Serious clowning and bozo liberation

This is another philosophical departure from my usual subject matter of psychology, psychotherapy, and human growth – though it’s related to the latter topic. I mostly write about serious topics, but I try to never take myself too seriously. I’m just another flawed human being, and I provide myself with ample opportunities to laugh at myself. It’s part of my personal philosophy, learned to some degree by my history as a clown. Seriously.

I see clowning as one of the sacred arts in the family of mankind. I learned what I know about this art from my onetime friend Greg Smith, master (though amateur) clown, who was a classmate in my psychology graduate program. His clown name was “Cloudly the Clown,” and he taught an informal class with five or six students, as I recall. He made it clear that he took clowning seriously: “This is not just clowning around.” As with most performing arts, it takes discipline and practice to become a good physical clown; but it also takes an understanding of the traditions and vocabularies of clowning – if you’re serious about it.

Like a good martial arts teacher, Greg taught the philosophy of clowning as well as teaching us classic clown moves, funny walks, exaggerated gestures, and the vocabulary of pantomime communication. We started our classes with loosening-up exercises, and practice drills in clown movement and pantomime techniques. Then Cloudly instructed us about the mindset of clowning: how to create your character, and the importance of taking time to get into character before performing. He talked about the symbolic meaning of putting on a new face. Making yourself up was a symbolic death of your ordinary self, and the re-birth of your clown personality.

Greg helped each of us to find the unique clown behind the masks we drew on our faces. Was it a talking clown or a silent clown? Cheerful or sad? Shy, or bold? Clumsy, or physically confident? Victim or trickster? And choosing your clown name was as important as your clown face and clown costume.

The clown I found inside me is named Tyl, after Tyl Eulenspiegel, the trickster from German folklore, the original Merry Prankster. Eulenspiegel translates as “owl mirror” (a reverse reflection of wisdom?), fixing Tyl in the tradition of the wise fool that is found in many cultural mythologies. Tyl is a silent clown, with a childlike delight in small things, and a penchant for mischief. He can be both shy and bold, depending on circumstance. He wears the high white pants of a mime, held up by rainbow suspenders, over a red, white, and blue tee shirt.

While professional clowns often have to stick to choreographed scripts and proven schtick, amateur clowns often get to improvise and play off one another. That’s what I loved about clowning. The role of a clown in a public space is ancient and mythic, and every serious clown has his or her unique persona (ancient Greek for mask) and vocabulary of expression.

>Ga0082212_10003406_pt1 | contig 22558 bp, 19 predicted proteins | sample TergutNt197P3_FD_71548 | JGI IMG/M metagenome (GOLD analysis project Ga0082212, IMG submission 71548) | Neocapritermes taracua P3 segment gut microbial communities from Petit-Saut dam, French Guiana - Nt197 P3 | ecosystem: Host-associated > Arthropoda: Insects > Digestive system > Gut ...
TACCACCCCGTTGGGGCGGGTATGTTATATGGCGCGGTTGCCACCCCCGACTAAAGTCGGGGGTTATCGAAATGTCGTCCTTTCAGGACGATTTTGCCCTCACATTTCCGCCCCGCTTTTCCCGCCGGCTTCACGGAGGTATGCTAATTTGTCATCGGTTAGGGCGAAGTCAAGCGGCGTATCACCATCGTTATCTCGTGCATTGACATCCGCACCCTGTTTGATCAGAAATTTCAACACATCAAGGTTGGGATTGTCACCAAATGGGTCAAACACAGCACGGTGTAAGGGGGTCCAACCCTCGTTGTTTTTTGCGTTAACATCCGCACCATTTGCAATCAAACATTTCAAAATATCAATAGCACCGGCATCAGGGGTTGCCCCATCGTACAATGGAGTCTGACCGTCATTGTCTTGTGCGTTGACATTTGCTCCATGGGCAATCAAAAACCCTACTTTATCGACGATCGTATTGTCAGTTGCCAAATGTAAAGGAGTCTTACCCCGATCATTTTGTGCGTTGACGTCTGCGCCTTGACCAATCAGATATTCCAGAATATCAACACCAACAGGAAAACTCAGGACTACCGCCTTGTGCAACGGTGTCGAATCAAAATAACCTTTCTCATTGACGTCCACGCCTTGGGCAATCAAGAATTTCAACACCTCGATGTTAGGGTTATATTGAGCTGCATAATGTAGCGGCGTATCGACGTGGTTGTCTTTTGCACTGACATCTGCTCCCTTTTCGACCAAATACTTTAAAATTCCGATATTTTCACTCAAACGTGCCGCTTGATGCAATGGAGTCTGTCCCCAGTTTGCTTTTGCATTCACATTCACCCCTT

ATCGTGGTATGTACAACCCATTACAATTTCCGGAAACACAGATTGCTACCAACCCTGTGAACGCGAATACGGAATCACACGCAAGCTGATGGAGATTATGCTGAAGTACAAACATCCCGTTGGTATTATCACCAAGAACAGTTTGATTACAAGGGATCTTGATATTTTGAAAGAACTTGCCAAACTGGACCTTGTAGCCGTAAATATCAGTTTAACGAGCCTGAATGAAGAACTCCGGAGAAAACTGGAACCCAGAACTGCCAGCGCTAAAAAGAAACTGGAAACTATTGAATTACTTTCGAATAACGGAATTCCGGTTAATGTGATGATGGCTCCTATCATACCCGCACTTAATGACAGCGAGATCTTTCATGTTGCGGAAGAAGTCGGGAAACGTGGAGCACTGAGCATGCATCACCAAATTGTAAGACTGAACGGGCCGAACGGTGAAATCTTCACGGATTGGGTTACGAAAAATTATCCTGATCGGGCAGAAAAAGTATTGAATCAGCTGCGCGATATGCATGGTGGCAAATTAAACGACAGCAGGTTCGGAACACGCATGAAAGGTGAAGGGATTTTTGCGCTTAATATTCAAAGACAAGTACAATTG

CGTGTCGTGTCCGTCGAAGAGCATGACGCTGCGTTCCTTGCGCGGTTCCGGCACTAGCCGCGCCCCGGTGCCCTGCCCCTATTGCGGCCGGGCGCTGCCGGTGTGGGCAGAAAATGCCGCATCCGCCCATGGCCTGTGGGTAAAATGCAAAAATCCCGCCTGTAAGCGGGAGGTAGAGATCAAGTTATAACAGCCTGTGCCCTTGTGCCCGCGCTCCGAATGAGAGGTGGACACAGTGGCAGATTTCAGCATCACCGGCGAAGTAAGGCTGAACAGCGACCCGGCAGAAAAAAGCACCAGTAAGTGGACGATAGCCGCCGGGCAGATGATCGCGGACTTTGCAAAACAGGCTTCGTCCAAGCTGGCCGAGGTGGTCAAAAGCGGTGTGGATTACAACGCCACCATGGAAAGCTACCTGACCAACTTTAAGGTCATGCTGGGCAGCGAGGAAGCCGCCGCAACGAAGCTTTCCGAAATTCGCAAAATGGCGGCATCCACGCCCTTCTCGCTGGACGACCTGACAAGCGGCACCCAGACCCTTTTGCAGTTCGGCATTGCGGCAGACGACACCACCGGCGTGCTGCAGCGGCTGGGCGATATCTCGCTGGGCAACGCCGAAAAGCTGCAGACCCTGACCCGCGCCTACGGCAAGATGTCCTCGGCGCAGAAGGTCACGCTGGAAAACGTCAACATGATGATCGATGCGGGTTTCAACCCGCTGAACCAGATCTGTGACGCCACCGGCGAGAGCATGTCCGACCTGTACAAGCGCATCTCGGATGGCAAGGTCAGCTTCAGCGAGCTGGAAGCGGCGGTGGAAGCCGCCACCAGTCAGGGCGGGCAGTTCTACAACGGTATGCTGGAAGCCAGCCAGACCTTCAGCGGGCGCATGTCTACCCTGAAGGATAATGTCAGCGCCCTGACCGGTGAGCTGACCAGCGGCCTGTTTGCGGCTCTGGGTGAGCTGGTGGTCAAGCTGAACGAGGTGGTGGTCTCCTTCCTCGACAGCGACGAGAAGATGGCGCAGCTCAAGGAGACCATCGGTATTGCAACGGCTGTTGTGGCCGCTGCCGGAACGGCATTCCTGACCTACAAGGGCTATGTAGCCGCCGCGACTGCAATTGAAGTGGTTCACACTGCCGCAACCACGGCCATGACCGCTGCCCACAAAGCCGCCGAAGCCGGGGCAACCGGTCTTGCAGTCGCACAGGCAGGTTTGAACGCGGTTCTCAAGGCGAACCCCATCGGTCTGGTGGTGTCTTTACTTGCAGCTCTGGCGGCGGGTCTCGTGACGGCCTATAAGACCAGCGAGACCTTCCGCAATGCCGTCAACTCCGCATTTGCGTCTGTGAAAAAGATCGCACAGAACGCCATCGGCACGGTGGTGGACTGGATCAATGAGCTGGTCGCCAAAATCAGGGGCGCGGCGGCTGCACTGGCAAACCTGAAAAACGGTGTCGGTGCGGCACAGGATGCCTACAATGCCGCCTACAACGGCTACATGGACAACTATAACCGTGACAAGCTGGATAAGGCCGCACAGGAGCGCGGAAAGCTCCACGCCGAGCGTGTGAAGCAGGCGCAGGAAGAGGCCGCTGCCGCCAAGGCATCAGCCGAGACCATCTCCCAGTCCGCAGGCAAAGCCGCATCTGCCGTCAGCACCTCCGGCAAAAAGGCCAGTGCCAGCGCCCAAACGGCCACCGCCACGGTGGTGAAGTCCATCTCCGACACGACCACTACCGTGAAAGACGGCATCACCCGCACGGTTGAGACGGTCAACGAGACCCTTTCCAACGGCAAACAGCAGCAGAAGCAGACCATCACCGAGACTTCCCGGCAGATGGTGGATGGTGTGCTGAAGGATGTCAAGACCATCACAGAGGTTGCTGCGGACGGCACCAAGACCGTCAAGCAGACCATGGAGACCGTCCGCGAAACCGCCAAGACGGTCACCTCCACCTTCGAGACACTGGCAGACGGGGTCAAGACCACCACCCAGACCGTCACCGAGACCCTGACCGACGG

By the seventies the stereotype of Bozo the Clown (an early TV personality) had been transcended by “We’re All Bozos on This Bus,” a surreal comedy album by a satirical troupe called the Firesign Theater. We students of Cloudly the Clown identified as bozos, and made silly attempts to organize. We imagined a religion called Bozo Consciousness, with a political arm known as the Bozo Liberation Front. (There were a lot of liberation fronts back then.) Our rallying cry was, “Let your bozo go!” Years later I learned that Robin Williams had made silly attempts to mobilize a Bozo Liberation Front in California; so now I realize that we were just the east coast branch of a tiny movement whose time seemed to have come.

The West Georgia College chapter of the Bozo Liberation Front put up posters around the campus in the week before April Fools’ Day, inviting all self-aware bozos to show up en costume on this holy day and commit acts of irreverence and jollity. Few students responded, but we happy few showed up as clowns and role-modeled bozo behavior. I ambushed one of my favorite professors with a whipped cream pie in the face. His response was philosophical: “You know, I was just talking to a colleague who has a lot going on in his life right now, and I just said to him, ‘You never know what’s going to happen next.’ And now this.”

It was holy work (or play), and I recommend The Way of the Clown to all who are in touch with their essential bozo nature. It can be cultivated in your own philosophical garden, but thrives when you’re part of a bozo community that realizes life is too serious to always be taken seriously. I think that some truths can only be arrived at by paradox or parody. I’ve written about one of my favorite twentieth century philosophers, Robert Anton Wilson (RAW). He has an episode in the Illuminatus! trilogy where a young woman is instructed by two brilliant philosophers who take opposing views on a wide variety of philosophical propositions – while dressed as clowns. Now, that’s what I call an eclectic education! RAW’s prescription to his fans for what to do after his passing was, “Keep the lasagna flying!” I submit this post in that spirit.

 

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